Drug driving FAQs
Drug testing for drivers helps to improve road safety, as drugs often factor in fatal road accidents.
When do drug tests occur?
You could be tested for drugs at any time.
Drug testing is often done with random breath testing, but sometimes there are stand-alone random drug testing sites.
What drugs do the tests detect?
The tests detect the active ingredients in cannabis, ecstasy and various types of amphetamines.
How is the test done?
It’s a simple saliva test.
You’ll be asked to provide a sample of saliva, which will be tested on the spot. The test takes about five minutes.
If the result is positive, the police will do a second saliva test.
What happens if the roadside test is positive?
If your saliva tests positive for drugs in the second roadside drug test, your licence will be immediately suspended for 24 hours. Once 24 hours pass, you can drive again.
Another sample of your saliva, collected during the roadside test, will be sent to a government laboratory for testing.
The laboratory testing can take a month or longer. If drugs are detected in that sample, the police will contact you and charge you with drug driving.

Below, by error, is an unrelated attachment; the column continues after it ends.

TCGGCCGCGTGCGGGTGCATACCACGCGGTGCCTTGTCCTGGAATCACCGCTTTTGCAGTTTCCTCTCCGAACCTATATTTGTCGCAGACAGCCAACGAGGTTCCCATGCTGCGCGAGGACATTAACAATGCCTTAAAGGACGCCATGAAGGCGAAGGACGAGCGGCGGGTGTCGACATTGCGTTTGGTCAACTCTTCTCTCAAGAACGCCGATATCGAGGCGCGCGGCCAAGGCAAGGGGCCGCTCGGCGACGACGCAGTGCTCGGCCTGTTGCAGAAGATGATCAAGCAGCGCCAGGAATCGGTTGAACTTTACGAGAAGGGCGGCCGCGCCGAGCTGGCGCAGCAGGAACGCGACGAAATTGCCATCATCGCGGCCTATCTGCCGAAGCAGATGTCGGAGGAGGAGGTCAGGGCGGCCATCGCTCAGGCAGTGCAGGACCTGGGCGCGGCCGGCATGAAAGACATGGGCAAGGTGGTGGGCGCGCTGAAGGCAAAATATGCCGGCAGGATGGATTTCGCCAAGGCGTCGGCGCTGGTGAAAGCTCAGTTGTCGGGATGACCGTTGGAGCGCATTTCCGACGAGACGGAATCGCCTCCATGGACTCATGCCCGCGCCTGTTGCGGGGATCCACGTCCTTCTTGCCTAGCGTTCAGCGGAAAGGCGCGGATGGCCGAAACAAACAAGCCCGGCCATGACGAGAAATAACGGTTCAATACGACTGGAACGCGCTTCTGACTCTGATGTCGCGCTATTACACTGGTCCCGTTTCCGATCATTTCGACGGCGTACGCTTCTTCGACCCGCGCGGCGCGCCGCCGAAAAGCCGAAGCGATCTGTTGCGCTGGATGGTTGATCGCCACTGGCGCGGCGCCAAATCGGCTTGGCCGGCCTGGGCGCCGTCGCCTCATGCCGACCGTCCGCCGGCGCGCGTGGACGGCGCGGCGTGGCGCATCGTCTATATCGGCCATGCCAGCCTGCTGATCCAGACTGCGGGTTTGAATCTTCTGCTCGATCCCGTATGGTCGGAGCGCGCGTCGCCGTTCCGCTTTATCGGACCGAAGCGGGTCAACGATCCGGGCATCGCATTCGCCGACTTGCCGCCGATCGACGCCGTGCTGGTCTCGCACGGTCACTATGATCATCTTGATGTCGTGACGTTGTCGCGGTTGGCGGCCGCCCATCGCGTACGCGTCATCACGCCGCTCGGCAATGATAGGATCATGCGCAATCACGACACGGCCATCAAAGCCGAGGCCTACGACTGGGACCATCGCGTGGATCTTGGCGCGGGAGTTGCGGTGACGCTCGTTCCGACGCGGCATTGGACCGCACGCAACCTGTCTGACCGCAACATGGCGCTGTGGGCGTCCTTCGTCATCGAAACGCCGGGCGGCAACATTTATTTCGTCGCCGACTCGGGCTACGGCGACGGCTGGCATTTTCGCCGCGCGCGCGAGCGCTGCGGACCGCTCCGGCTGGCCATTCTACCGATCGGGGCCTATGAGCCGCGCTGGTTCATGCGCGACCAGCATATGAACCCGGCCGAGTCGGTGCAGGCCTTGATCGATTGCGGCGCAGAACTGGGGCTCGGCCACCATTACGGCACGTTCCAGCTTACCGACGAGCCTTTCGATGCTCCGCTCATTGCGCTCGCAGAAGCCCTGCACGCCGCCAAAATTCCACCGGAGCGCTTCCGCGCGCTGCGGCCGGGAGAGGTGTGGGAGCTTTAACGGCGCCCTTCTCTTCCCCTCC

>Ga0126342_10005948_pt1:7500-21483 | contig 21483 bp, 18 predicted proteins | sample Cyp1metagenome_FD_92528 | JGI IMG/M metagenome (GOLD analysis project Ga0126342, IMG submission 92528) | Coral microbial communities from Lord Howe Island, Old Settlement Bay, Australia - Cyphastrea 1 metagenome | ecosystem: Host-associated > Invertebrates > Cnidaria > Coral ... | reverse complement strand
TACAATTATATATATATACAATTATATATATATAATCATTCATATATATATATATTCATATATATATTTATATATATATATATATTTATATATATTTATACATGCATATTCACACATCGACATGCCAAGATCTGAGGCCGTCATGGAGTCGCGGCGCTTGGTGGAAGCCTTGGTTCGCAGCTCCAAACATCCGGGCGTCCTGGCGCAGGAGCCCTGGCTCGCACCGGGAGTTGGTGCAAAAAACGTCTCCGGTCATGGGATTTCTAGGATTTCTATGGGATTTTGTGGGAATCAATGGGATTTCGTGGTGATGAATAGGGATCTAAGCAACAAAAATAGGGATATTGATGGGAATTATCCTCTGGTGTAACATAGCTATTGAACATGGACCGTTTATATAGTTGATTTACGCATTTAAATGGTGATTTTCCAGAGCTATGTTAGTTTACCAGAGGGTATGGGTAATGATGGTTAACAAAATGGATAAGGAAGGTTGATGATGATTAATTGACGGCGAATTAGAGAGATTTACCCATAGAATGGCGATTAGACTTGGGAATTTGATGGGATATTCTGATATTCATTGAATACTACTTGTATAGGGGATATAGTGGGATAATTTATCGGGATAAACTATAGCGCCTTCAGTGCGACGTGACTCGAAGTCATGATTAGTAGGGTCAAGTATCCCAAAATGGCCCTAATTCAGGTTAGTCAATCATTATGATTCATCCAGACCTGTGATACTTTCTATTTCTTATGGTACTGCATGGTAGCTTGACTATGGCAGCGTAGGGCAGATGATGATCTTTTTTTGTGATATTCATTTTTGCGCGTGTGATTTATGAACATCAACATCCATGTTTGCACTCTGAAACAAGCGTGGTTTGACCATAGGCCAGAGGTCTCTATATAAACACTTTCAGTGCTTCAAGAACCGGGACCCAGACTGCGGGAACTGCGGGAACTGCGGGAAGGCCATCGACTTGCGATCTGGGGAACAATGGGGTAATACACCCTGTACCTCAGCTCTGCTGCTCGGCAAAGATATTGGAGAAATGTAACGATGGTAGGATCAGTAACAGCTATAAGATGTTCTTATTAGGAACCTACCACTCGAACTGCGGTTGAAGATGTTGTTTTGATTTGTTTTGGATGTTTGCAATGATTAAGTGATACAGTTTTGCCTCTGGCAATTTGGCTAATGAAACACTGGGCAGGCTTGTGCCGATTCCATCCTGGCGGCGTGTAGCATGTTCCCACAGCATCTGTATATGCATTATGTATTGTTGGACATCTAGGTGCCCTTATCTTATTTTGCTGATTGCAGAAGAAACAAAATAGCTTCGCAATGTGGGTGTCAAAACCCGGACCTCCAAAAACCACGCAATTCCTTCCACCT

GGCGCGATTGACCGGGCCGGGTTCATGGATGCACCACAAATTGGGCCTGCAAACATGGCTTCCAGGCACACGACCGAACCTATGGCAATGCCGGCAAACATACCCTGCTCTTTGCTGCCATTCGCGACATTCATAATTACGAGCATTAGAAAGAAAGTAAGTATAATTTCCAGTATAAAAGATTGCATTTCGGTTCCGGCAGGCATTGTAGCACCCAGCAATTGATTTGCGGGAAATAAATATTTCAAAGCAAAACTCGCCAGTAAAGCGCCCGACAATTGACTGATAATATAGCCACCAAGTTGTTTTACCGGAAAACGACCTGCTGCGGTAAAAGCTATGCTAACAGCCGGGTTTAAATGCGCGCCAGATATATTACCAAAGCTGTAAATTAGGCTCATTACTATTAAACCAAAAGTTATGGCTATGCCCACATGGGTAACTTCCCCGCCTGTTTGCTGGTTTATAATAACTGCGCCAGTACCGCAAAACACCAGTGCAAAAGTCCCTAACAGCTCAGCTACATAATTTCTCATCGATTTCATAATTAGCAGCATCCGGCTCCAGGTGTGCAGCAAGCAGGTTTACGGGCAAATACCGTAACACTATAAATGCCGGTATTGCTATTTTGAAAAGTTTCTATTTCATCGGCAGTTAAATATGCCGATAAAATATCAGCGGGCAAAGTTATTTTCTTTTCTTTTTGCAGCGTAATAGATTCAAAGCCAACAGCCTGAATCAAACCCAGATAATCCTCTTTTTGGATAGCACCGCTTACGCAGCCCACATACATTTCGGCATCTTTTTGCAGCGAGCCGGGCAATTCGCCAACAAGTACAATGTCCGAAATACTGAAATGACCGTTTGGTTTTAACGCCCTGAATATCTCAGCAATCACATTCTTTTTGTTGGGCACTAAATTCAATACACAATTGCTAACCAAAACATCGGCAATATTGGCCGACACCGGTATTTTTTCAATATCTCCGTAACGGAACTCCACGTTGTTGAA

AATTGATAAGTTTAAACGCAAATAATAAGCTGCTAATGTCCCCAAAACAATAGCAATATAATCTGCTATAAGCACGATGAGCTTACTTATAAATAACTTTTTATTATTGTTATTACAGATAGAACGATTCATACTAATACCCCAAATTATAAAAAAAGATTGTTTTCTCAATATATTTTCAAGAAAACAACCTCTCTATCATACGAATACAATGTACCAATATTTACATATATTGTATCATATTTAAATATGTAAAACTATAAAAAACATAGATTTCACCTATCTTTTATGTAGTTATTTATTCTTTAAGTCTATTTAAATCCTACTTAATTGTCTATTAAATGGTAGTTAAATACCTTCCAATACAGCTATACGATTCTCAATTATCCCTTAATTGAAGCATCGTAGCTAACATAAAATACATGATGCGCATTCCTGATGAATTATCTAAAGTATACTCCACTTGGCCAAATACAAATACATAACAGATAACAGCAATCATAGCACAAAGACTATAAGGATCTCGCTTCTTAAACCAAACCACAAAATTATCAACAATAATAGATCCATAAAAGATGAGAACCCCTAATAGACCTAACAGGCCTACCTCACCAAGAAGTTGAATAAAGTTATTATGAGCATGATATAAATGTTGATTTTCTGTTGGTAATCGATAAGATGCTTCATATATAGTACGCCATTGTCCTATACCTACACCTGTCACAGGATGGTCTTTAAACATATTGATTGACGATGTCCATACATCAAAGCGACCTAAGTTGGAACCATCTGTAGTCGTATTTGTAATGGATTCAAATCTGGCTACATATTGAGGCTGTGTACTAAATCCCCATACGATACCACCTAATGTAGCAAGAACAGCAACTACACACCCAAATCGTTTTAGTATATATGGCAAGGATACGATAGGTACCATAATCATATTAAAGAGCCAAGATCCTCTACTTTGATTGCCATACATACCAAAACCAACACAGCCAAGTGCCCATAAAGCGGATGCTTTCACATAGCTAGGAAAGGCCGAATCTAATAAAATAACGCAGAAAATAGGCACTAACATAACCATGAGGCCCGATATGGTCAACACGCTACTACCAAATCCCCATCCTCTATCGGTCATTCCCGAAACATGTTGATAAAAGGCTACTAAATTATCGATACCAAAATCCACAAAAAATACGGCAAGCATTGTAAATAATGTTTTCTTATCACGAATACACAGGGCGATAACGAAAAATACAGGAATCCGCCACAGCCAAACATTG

What does ‘zero tolerance’ mean?
You’ll be charged if the laboratory detects any drugs at all in your saliva sample.
Different types of drugs take different lengths of time to leave your system.
The quantity of drugs taken and how frequently you take them can also influence the time it takes for all traces of the drugs to leave your saliva.
If in doubt, don’t drive.
What will my penalty be?
The penalty for a first-time drug driving offence is comprised of two things:
- a fine of up to $1,540 or three months of imprisonment
- the disqualification of your licence for one to nine months.
If you have a prior drink or drug driving conviction, the penalty is:
- a fine of up to $2,200 or six months of imprisonment
- a disqualification for three to 18 months.
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